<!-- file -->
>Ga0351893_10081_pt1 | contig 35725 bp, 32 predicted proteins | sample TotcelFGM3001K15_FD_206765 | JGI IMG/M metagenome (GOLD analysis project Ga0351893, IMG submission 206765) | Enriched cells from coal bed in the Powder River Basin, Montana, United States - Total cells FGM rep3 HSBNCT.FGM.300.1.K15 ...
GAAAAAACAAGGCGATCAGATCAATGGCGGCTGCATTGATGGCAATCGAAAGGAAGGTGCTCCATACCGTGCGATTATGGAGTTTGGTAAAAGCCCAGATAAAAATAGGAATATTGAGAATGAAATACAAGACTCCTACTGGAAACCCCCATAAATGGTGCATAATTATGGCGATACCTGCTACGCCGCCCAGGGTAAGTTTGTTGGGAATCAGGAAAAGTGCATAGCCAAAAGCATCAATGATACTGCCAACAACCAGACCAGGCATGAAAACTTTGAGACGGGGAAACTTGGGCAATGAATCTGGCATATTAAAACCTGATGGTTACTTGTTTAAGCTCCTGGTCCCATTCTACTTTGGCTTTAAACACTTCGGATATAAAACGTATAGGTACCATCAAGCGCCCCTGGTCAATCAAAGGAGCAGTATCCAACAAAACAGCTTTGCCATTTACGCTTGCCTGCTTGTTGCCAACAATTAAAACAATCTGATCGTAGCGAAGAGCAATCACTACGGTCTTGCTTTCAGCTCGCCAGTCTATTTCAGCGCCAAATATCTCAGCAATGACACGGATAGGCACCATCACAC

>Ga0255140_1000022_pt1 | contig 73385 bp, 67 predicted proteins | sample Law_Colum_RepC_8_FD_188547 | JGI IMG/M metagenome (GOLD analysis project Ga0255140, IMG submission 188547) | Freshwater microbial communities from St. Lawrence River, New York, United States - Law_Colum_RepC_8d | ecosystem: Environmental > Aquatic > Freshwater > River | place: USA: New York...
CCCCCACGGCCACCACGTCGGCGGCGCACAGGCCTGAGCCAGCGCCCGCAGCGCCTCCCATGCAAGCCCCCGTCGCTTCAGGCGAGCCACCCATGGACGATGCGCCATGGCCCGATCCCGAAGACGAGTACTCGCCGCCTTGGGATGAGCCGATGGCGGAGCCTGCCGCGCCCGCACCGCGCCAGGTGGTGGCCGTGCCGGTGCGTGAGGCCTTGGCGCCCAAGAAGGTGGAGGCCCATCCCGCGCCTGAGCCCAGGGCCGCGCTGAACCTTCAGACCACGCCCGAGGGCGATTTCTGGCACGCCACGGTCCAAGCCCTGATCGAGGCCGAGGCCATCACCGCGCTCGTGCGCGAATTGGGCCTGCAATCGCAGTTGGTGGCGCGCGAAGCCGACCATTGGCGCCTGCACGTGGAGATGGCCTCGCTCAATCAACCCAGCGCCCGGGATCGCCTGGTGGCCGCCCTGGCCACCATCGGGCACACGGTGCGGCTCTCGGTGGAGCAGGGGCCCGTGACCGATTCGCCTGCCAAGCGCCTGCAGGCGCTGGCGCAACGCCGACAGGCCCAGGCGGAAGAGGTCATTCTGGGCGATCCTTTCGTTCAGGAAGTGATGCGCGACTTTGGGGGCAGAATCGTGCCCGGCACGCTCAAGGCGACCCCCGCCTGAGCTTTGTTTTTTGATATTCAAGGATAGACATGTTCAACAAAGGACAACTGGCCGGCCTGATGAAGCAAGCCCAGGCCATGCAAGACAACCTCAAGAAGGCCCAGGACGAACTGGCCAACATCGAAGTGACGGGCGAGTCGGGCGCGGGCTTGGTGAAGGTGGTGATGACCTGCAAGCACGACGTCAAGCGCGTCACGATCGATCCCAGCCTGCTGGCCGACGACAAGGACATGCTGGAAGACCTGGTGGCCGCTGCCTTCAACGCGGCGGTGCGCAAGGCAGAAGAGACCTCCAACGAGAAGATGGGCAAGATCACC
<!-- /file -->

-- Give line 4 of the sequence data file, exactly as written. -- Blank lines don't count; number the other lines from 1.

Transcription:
CCCCCACGGCCACCACGTCGGCGGCGCACAGGCCTGAGCCAGCGCCCGCAGCGCCTCCCATGCAAGCCCCCGTCGCTTCAGGCGAGCCACCCATGGACGATGCGCCATGGCCCGATCCCGAAGACGAGTACTCGCCGCCTTGGGATGAGCCGATGGCGGAGCCTGCCGCGCCCGCACCGCGCCAGGTGGTGGCCGTGCCGGTGCGTGAGGCCTTGGCGCCCAAGAAGGTGGAGGCCCATCCCGCGCCTGAGCCCAGGGCCGCGCTGAACCTTCAGACCACGCCCGAGGGCGATTTCTGGCACGCCACGGTCCAAGCCCTGATCGAGGCCGAGGCCATCACCGCGCTCGTGCGCGAATTGGGCCTGCAATCGCAGTTGGTGGCGCGCGAAGCCGACCATTGGCGCCTGCACGTGGAGATGGCCTCGCTCAATCAACCCAGCGCCCGGGATCGCCTGGTGGCCGCCCTGGCCACCATCGGGCACACGGTGCGGCTCTCGGTGGAGCAGGGGCCCGTGACCGATTCGCCTGCCAAGCGCCTGCAGGCGCTGGCGCAACGCCGACAGGCCCAGGCGGAAGAGGTCATTCTGGGCGATCCTTTCGTTCAGGAAGTGATGCGCGACTTTGGGGGCAGAATCGTGCCCGGCACGCTCAAGGCGACCCCCGCCTGAGCTTTGTTTTTTGATATTCAAGGATAGACATGTTCAACAAAGGACAACTGGCCGGCCTGATGAAGCAAGCCCAGGCCATGCAAGACAACCTCAAGAAGGCCCAGGACGAACTGGCCAACATCGAAGTGACGGGCGAGTCGGGCGCGGGCTTGGTGAAGGTGGTGATGACCTGCAAGCACGACGTCAAGCGCGTCACGATCGATCCCAGCCTGCTGGCCGACGACAAGGACATGCTGGAAGACCTGGTGGCCGCTGCCTTCAACGCGGCGGTGCGCAAGGCAGAAGAGACCTCCAACGAGAAGATGGGCAAGATCACC